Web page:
African Village in Perry Barr, Birmingham. © Richard Vince (cc-by-sa/2.0)

Restaurant receives HEPN after customer’s allergic reaction

Notice preventing business from serving allergen-free meals thought to be first in England.
25 July 2019 , Katie Coyne

A Birmingham food business has been banned from offering allergen-free meals in one of England’s first examples of a hygiene emergency prohibition notice (HEPN) being used for this purpose.

Birmingham City Council issued the HEPN following a visit to the African Village in Birchfield Road, Perry Barr, prompted by complaints from a customer who suffered a severe anaphylactic reaction and was hospitalised.

The customer had informed the restaurant that he was allergic to foods containing peanuts or fish and they had reassured him they could provide an allergen-free meal.

However, when EH officers visited the food premises they found areas where food could be cross-contaminated, and also discovered a lack of knowledge about allergens.

Nick Lowe, operations manager for food safety, said: “About 10 minutes after eating the food the customer started vomiting, had a swelling throat, nose, tongue – and was struggling to breathe – and was admitted to A&E by ambulance.”

Following the visit to the premises, officers decided that there was an imminent risk of injury to health for allergy sufferers if they visited the restaurant and asked for an allergen-free meal.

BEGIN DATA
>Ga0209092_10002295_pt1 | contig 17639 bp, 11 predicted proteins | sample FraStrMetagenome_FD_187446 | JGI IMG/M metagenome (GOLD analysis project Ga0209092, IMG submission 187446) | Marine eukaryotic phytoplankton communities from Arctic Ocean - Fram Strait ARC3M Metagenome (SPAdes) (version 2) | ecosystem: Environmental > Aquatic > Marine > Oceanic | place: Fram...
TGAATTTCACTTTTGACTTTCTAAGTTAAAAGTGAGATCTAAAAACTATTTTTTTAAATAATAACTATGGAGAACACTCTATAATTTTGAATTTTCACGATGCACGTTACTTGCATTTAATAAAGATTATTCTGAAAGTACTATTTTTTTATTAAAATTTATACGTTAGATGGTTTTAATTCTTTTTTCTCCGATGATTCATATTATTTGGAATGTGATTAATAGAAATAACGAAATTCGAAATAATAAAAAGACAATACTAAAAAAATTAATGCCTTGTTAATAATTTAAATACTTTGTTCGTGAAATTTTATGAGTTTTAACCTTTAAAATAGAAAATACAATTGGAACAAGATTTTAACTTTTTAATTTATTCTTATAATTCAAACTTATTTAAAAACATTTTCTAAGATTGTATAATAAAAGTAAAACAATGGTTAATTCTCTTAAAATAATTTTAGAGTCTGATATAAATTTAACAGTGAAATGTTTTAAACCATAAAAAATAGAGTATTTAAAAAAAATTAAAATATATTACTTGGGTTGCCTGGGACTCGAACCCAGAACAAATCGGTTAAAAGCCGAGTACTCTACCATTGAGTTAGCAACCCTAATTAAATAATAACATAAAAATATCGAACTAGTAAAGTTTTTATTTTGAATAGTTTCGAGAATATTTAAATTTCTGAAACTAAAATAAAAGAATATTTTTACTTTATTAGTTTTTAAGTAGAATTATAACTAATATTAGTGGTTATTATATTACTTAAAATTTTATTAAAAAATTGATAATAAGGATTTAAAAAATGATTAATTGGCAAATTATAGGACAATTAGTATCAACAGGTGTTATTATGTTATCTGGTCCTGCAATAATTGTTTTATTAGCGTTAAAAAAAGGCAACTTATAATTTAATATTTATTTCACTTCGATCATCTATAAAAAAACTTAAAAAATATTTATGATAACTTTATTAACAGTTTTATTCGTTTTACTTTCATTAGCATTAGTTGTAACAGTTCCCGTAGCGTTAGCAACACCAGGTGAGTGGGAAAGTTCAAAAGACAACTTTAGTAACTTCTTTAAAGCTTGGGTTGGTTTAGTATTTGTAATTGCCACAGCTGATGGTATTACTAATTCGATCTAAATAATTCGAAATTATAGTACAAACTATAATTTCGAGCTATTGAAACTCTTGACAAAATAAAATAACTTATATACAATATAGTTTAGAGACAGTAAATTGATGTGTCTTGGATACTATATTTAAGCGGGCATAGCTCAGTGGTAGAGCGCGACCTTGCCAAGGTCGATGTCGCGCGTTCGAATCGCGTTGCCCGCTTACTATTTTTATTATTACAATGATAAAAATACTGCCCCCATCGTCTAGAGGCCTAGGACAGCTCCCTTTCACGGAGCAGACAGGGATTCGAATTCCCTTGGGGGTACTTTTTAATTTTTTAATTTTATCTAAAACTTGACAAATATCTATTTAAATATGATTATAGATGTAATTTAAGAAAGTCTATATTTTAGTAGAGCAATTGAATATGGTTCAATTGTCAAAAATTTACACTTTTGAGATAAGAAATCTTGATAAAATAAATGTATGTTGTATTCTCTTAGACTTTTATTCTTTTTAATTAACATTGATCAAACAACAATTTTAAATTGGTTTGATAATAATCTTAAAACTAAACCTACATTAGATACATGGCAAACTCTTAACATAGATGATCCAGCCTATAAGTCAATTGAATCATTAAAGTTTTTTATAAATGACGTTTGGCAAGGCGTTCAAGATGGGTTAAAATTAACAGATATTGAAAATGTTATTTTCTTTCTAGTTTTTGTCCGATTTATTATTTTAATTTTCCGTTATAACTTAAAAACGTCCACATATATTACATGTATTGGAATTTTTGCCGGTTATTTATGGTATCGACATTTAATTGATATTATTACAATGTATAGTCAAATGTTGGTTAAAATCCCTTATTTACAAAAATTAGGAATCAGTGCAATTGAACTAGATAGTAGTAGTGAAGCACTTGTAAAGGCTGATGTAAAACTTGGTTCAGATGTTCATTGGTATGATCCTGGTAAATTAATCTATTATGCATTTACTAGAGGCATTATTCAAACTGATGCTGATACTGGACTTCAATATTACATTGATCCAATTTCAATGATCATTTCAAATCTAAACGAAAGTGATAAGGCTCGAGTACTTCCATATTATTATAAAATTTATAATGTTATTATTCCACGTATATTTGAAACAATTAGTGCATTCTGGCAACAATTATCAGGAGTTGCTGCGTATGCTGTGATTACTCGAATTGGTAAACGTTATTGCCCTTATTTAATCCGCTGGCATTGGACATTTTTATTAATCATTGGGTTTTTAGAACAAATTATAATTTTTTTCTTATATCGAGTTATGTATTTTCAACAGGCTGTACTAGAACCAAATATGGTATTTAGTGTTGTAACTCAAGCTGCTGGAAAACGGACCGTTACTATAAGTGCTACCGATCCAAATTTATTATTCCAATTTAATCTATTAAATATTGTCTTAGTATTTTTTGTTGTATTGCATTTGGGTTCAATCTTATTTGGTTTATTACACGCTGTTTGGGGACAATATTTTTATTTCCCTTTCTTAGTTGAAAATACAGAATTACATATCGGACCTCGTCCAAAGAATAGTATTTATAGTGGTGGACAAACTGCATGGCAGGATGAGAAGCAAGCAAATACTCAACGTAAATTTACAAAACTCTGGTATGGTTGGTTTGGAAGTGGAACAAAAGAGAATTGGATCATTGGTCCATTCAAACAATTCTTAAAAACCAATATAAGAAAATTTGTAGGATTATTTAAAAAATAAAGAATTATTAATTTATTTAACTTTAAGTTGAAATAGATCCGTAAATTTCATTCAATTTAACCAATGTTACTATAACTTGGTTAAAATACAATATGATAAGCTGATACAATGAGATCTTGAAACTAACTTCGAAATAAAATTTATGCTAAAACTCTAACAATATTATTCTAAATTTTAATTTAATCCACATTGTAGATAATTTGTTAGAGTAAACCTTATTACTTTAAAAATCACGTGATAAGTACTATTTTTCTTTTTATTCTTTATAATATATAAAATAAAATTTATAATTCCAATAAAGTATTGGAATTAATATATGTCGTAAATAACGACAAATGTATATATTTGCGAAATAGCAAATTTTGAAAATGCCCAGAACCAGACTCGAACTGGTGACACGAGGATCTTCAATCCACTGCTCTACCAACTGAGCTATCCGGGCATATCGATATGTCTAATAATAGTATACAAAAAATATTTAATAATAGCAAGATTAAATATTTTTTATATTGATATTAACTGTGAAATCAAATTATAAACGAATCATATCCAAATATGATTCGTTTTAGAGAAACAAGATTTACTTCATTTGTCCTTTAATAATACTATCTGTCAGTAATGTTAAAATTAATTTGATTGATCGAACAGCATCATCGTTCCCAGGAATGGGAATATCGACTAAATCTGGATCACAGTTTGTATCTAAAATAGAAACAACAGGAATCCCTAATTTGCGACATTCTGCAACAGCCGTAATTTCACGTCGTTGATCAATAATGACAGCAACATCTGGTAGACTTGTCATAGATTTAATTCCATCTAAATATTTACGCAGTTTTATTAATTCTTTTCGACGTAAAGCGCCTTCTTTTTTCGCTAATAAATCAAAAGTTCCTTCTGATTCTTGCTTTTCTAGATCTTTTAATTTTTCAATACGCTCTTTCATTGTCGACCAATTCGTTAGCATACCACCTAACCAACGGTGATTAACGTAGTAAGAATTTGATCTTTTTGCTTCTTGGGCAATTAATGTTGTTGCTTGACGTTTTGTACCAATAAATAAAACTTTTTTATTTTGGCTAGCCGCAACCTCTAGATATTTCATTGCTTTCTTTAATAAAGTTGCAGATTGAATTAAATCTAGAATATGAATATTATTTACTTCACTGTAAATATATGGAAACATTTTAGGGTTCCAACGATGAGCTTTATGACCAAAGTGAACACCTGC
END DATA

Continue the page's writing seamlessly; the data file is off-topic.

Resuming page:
Lowe added: “The notice was served on them preventing them from offering allergy-free food to customers who presented with a food allergy.

“In terms of allergens there was a lack of understanding as to what was a food allergen. How can you deliver an allergen-free meal if you don’t know what constitutes an allergen?”

The restaurant is still open and trading but cannot offer allergen-free meals until it can prove to EH officers that it can do so safely.

The Food Standards Agency said in a statement: “We do not have the details of this specific case and therefore cannot comment on the individual circumstances.

“However, it’s a key priority of the FSA to deliver a programme of work which makes the UK a safe place for those living with a food allergy or intolerance.

“The use of sanctions in relation to allergens will be considered as part of a wider review we are taking forward, following a recent FSA Board discussion on the issue.”

 

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